Hamilton Gardens, English Flower Garden, Hamilton

24/02/2016 - 26/02/2016

Hamilton Gardens Arts Festival 2016

Production Details

This Verbatim theatre piece has been created from recorded interviews revealing fascinating revelations and insights into music and its role as an integral part of our everyday lives. 

Hear how music has been used to transport, belong, understand, romance, transcend, mourn, distract, focus, energise, escape and inspire. 

English Flower Garden
Wed 24 Feb, Thu 25 Feb & Fri 26 Feb 2016
6:00pm Wed & Thurs
1:00pm Fri 
Tickets: $15

Nuanced truth with style

Review by Jan-Maree Franicevic 24th Feb 2016

Another stunning day in Hamilton is nearing its end; my faithful festival review buddy Frances and I are pleased to be ushered straight into the English Flower Garden and even happier to be in time for a front row seat. 

I am a Carving in Ice Theatre fan, and as such am excited to see what director /writer /interviewer Gaye Poole has done this time. Her production of Love and Information won me over in aces a couple of years back.  Whilst more recently her direction of Blue Stockings left me a little cool, I know Poole has the goods, and I hope that is what we will see tonight.

Life Music is verbatim theatre, as explained in the programme: created from recorded and filmed interviews (27 of them), uncovering revelations and fascinating insights into music and its integral role in everyday lives. Of course, as the term verbatim suggests, the final dialogue used in the piece is retained ‘word for word’. 

As well as being my faithful festival review buddy, Frances is also a real music fan, with a diverse range of appreciations across genres that most people might struggle to link. I am a bit the same. Music started our friendship; both of us can yarn about music until the cows come home. So, I have a feeling this will be a show we can really sink our teeth into.

Gaye Pool takes centre court to tell us that there has been a hiccup with the band which is sound checking for a later performance in the American Modernist Garden, so we must wait another ten minutes until the show starts. Gaye smiles and says, “I hate starting late.” Not as much as I hate late shows Gaye… grumble. This year’s Hamilton Gardens Arts Festival has repeatedly dropped the ball on timely audience management and punctual turn over of shows. Grumble. Not good enough.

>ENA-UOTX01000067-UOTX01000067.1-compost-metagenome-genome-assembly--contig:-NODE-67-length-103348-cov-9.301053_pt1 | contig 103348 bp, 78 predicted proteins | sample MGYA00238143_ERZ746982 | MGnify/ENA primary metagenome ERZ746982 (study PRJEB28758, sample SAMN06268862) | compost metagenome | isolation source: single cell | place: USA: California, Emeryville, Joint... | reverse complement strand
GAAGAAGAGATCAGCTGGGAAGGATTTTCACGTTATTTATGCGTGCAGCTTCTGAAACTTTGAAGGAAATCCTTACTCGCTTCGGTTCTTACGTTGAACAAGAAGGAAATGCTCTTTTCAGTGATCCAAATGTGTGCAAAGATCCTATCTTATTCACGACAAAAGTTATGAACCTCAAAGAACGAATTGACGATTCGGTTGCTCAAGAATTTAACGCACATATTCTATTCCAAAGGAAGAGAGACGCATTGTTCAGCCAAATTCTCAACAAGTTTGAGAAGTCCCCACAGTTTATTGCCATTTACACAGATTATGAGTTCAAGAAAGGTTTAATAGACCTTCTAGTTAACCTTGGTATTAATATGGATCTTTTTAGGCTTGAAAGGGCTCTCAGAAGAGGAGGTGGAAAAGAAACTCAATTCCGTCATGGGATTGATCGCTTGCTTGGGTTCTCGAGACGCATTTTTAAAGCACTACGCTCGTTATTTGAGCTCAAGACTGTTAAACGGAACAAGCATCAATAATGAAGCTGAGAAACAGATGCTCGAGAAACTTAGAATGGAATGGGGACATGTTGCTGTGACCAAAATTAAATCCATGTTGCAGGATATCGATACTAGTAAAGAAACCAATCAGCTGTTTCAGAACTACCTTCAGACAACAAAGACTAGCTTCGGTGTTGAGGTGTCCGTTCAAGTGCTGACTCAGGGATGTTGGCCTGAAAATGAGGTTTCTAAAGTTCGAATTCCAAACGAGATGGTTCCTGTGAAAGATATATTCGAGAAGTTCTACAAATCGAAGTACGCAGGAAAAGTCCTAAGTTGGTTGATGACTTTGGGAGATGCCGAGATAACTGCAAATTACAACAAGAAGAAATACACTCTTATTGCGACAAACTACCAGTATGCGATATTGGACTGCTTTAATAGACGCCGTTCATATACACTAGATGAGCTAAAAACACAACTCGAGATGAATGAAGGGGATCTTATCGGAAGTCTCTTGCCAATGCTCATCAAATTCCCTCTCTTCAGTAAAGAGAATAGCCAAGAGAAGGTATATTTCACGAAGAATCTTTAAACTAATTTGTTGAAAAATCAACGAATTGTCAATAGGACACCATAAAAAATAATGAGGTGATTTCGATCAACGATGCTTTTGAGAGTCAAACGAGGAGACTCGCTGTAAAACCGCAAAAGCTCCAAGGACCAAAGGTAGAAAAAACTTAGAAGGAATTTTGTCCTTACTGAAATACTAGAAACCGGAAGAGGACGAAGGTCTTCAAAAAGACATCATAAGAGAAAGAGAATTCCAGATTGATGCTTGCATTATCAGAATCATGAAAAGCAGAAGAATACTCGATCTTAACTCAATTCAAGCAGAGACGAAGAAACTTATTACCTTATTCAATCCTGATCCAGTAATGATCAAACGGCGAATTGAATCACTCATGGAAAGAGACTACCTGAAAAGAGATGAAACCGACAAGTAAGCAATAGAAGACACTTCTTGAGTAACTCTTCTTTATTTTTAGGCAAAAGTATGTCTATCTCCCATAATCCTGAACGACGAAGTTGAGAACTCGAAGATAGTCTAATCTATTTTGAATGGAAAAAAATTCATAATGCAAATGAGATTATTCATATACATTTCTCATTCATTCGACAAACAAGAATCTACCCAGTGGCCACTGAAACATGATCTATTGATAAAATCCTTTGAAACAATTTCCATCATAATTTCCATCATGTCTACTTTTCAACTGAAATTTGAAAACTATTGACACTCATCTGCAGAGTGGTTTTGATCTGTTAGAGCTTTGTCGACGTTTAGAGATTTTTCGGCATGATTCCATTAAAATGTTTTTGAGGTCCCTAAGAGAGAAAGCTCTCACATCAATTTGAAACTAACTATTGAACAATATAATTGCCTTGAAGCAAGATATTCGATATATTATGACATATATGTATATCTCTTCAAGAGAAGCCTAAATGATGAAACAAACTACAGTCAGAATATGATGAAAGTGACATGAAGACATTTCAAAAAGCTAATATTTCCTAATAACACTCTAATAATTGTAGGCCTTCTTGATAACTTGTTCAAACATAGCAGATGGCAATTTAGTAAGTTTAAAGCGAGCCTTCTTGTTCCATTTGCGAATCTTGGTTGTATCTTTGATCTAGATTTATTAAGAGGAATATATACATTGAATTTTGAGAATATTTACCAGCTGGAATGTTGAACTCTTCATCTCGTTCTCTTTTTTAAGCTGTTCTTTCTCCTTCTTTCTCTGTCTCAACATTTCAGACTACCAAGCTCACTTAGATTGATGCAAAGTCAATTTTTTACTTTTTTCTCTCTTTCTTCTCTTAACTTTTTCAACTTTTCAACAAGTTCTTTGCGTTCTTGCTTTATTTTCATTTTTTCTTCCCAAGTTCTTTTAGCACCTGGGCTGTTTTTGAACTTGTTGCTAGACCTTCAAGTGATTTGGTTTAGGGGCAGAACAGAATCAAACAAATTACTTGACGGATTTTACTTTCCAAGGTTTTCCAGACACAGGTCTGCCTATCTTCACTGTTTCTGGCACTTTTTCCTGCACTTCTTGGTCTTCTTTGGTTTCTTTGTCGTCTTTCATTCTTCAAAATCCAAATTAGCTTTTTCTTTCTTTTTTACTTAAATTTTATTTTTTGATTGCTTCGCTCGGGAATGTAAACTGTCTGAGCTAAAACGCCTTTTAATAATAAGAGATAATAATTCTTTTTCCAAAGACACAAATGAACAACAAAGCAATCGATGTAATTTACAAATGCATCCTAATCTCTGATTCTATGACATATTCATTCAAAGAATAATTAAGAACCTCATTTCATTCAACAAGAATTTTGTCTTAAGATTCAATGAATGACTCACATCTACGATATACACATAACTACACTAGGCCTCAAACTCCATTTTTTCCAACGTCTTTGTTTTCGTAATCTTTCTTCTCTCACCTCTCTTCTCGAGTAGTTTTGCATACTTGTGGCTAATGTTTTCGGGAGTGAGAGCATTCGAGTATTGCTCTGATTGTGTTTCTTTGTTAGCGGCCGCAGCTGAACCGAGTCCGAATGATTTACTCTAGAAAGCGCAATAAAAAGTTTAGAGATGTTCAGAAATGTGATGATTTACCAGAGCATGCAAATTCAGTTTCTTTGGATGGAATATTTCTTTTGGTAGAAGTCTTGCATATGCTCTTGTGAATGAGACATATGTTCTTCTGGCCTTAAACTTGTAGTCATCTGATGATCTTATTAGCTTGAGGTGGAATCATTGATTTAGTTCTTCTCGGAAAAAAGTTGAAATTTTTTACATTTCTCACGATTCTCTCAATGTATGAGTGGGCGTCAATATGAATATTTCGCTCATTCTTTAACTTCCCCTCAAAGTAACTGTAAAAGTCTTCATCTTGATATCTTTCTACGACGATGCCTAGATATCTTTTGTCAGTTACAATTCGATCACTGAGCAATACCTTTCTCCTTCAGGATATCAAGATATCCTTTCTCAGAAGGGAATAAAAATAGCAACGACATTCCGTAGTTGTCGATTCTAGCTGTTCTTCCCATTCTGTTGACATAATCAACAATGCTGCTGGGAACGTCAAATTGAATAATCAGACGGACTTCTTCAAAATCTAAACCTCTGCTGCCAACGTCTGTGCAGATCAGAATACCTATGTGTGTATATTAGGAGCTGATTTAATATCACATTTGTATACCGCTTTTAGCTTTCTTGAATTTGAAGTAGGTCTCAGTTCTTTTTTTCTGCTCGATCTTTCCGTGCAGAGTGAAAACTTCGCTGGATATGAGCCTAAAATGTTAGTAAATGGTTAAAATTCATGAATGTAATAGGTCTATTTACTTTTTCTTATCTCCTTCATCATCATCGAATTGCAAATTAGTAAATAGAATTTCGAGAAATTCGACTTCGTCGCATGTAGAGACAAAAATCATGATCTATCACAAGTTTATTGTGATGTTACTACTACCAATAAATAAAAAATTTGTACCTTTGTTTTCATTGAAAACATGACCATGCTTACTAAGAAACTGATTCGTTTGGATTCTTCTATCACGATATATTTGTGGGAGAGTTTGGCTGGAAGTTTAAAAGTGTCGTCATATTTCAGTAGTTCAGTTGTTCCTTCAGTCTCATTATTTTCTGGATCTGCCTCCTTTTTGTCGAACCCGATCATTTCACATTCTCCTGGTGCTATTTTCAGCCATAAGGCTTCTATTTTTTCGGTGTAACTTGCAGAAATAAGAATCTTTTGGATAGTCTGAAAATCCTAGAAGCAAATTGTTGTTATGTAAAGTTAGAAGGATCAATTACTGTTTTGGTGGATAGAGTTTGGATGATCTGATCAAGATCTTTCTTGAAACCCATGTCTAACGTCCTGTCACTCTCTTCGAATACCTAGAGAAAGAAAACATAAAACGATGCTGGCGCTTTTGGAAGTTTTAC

What, however, is certainly better than good enough is this piece of theatre. It’s bloody fantastic!

Music is so personal and yet it is universal, and so, in devising this piece Poole and her band of interviewers/writers (some of whom are also actors in the piece) have richly mined Hamilton’s musical treasury to bring forth stunning, candid, emotional and downright beautiful recollections. The work is evident: trawling through hours of footage and transcripts, the collective have pulled together golden threads of the human soul and woven them together so eloquently, so richly. If this theatre piece was a blanket, I should think I would wish to be wrapped it in for eternity.

I feel right at home with the actors; they all do a marvellous job of keeping the truth and insistence of every day ‘speak’. Verbatim can so easily go wrong if the actors are not able to slip into their work with naturalness; it easily becomes blaringly trite. Not so here. This is all class.

I am swept away in the stories, in the honesty… I hear each unique voice and marvel that I am not confused at all by the crossover – as each actor has been endowed with the all-important nuances to bring each character home in world class style, and are subsequently well-directed. 

The coup d’etat for me is turning to Frances and almost together whispering, “That’s Paul!” Yes, there’s truth to the notion around two degrees of separation in little old New Zealand. I must congratulate Liam Hinton who proves a remarkable study in that, even mute, I feel sure I would have recognized his excellent portrayal of our friend.

It strikes me that Poole is particularly gifted when it comes to directing a fast, synergetic, moveable feast. She manages to keep all of her ‘plates’ spinning whilst maintaining the script’s momentum, which breeds that all-important magic of theatre, whether it be verbatim or made of imagination.

Our players appear at home and float between the interview subjects that they play, and all of them are assigned three or four. Cian Gardner, Liam Hinton, Calum Hughes, Clive Lamdin and Missy Mooney are the standouts for their unflagging energy and staunch synchronicity. 

If you are not a big music person, reading this and thinking this is not a show for you, I beg to differ. There is as much for a music fan as there is for one who has lived (SPOILER: to steal part of a line from the show) a life in silence. 

My one hope is that at some stage Poole will find a home for her monstrous hit inside a black box, where strains of other shows, native birds and cicadas are muted, giving all the focus to the words and the actions of this superb cast, and the director who has tied this piece so beautifully together. I just feel that the quiet and focus would lend so much more to the piece, and I for one will pay good money for a front row seat when that indoor season is announced. 

Life Music runs on until February 26 at the Gardens and then moves east for two shows (10/11 March) on the Lakeside Stage at the University of Waikato. Despite the interruptions of nature (such is unavoidable in outdoor venues), see it.

PS: Take a hanky, you may find tears spring very easily.  


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